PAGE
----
Causes, Effects and Significance of Civil Disobedience Movement in India

Civil Disobedience Movement

The Lahore Congress of 1929 authorized the Working Committee to launch a programme of civil disobedience. Gandhiji was invested with full powers to launch the Civil Disobedience movement. He gave his ultimatum to Lord Irwin on 31 January 1930. His ultimatum being ignored the Civil Disobedience was launched.

Causes:

The Congress declared that if the government did not accept a constitution based on the dominion status within a year, it would adopt ‘Purana Swaraj’ as its goal.

In 1929, having a meeting with Ramsay Macdonald, the Prime Minister of England, Lord Irwin returned to India and declared that the object of the British Government was to grant India dominion status. But the Prime Minister under pressure of the conservative leaders, failed to keep his promise. When Gandhiji met Lord Irwin in December 1929, the latter refused to make any commitment regarding dominion status.

In utter despair Gandhiji said, ‘I have burnt my boat’. The country became prepared to fight for ‘Purana Swaraj’.

According to Amales Tripathi, the main cause of the Civil Disobedience movement was worldwide economic depression during the period 1929-1930. Young leaders of the Congress became impatient for a movement. The revolutionaries were not sitting idle. The organizations of the works and the peasants gathered strength under organizations of the workers and the peasants gathered strength under the leadership of the communists. All these events led Gandhiji to feel the necessity of launching Civil Disobedience movement.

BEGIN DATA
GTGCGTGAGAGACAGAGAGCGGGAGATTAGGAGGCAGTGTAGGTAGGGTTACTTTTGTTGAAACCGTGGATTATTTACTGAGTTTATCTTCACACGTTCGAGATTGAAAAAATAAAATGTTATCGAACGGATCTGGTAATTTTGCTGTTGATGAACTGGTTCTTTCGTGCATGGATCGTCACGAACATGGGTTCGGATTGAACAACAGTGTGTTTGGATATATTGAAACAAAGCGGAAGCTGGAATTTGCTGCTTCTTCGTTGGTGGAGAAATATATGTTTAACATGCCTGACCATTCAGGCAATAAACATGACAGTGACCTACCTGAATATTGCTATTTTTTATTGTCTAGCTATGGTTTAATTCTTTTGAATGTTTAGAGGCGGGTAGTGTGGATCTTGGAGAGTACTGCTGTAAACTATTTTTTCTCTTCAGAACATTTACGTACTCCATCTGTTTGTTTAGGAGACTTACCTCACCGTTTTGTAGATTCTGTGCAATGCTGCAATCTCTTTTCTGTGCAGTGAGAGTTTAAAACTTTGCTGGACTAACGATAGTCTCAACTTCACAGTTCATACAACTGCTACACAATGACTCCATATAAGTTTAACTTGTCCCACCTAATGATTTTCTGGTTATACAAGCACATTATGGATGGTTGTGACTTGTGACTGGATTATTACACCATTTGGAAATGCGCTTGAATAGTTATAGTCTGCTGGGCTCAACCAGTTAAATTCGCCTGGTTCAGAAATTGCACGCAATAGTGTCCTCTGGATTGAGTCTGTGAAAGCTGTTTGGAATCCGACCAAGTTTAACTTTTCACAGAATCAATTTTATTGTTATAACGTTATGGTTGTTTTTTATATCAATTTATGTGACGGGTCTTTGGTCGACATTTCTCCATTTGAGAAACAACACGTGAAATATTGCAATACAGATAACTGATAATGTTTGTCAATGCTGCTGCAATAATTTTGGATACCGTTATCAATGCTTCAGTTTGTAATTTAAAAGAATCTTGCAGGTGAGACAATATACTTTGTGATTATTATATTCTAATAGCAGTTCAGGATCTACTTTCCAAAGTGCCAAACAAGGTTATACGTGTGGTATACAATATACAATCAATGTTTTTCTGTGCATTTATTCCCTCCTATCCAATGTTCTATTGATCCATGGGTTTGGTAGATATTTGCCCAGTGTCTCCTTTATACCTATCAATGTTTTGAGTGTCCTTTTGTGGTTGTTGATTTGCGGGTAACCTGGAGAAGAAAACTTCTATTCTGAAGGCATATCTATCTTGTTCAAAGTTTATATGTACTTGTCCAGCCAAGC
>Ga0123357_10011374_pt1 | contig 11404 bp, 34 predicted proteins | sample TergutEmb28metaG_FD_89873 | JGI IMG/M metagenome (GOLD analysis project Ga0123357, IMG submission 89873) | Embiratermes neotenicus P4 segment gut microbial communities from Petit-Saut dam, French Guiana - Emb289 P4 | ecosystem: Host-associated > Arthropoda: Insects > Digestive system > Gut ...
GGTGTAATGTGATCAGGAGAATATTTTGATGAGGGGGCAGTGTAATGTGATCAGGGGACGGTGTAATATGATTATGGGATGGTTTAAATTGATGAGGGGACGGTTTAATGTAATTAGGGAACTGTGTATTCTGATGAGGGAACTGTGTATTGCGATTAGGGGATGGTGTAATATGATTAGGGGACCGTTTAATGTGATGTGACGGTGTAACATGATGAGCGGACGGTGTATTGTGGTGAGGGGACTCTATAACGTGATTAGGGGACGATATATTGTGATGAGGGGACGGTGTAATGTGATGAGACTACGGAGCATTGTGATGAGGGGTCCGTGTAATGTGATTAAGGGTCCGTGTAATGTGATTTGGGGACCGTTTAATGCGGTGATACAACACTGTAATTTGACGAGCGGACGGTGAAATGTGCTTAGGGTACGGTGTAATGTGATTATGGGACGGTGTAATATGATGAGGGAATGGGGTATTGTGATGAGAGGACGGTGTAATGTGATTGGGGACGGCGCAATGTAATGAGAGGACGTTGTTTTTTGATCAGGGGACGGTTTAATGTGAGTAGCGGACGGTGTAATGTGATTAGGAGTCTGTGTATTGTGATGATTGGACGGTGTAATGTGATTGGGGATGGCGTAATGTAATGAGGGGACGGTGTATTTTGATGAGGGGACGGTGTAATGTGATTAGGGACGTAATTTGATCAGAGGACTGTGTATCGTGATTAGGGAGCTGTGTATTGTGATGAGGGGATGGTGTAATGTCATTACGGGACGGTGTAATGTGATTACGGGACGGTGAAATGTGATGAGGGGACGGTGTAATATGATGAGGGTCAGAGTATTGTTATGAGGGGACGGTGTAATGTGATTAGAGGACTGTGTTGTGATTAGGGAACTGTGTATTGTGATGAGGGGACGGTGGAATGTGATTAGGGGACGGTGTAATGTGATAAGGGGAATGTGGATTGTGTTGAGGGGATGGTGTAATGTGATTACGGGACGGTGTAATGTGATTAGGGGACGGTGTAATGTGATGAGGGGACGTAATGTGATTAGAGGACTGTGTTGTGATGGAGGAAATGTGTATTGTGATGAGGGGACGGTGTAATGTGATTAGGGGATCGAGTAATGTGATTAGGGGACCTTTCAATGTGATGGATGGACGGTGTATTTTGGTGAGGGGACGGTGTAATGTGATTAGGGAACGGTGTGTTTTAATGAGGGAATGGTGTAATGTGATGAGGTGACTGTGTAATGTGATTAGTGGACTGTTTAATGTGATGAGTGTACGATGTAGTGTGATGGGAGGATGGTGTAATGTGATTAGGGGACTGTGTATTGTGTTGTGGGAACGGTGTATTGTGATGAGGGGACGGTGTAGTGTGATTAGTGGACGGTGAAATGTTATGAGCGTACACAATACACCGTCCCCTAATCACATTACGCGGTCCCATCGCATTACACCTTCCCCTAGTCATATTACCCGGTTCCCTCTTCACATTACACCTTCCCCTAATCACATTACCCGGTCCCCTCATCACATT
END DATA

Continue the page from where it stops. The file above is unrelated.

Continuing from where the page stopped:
Salt-Satyagraha:

The Civil disobedience movement started with Gandhiji’s historic ‘Dandi March’. Gandhiji walked 240 miles through villages of Gujarat. He reached Dandi on 6 April 1930. He inaugurated the Civil Disobedience movement by picking up a handful of salt. Gandhiji and other prominent leaders were arrested. Their arrest led to a mass demonstration. In Peshawar, Khan Abdul Gaffar Khan took an active role.

Effect of the movement:

Civil Disobedience in different forms continued in different provinces. Special stress was laid on boycott of foreign good.

In eastern India, payment of chowkidari tax was refused. This no-tax campaign became very popular in Bihar.

In Bengal, J.N. Sengupta defied Government laws by reading openly the books banned by the government. Defiance of forest laws assumed a mass character in Maharashtra.

The movement had taken a fire hold in provinces of U.P., Orissa. Tamil Nadu, Andhra Pradesh and Assam.

The Gandhi-Irwin Pact and the Second Round Table Conference having failed, the movement was resumed with new zeal.

Government’s repressive measures:

The government adopted severe repressive measured. About 60000 persons passed through jail in course of the movement. The police killed two prisoners in Hijli Detention Camp.

At Bundur, T.N. Naidu was beaten unconscious. The Congress was declared an illegal organization. Punitive taxes were imposed.

Significance:

According to the wish of Gandhiji, the Congress withdrew the Civil Disobedience in 1934. Though the movement failed but it had great significance.

The movement marked an important state in the progress of the freedom struggle.
The movement received global attention.
Imports from Britain had fallen considerably.
The participation of the Muslims was significant.
Even middle and upper class Muslim women were active.

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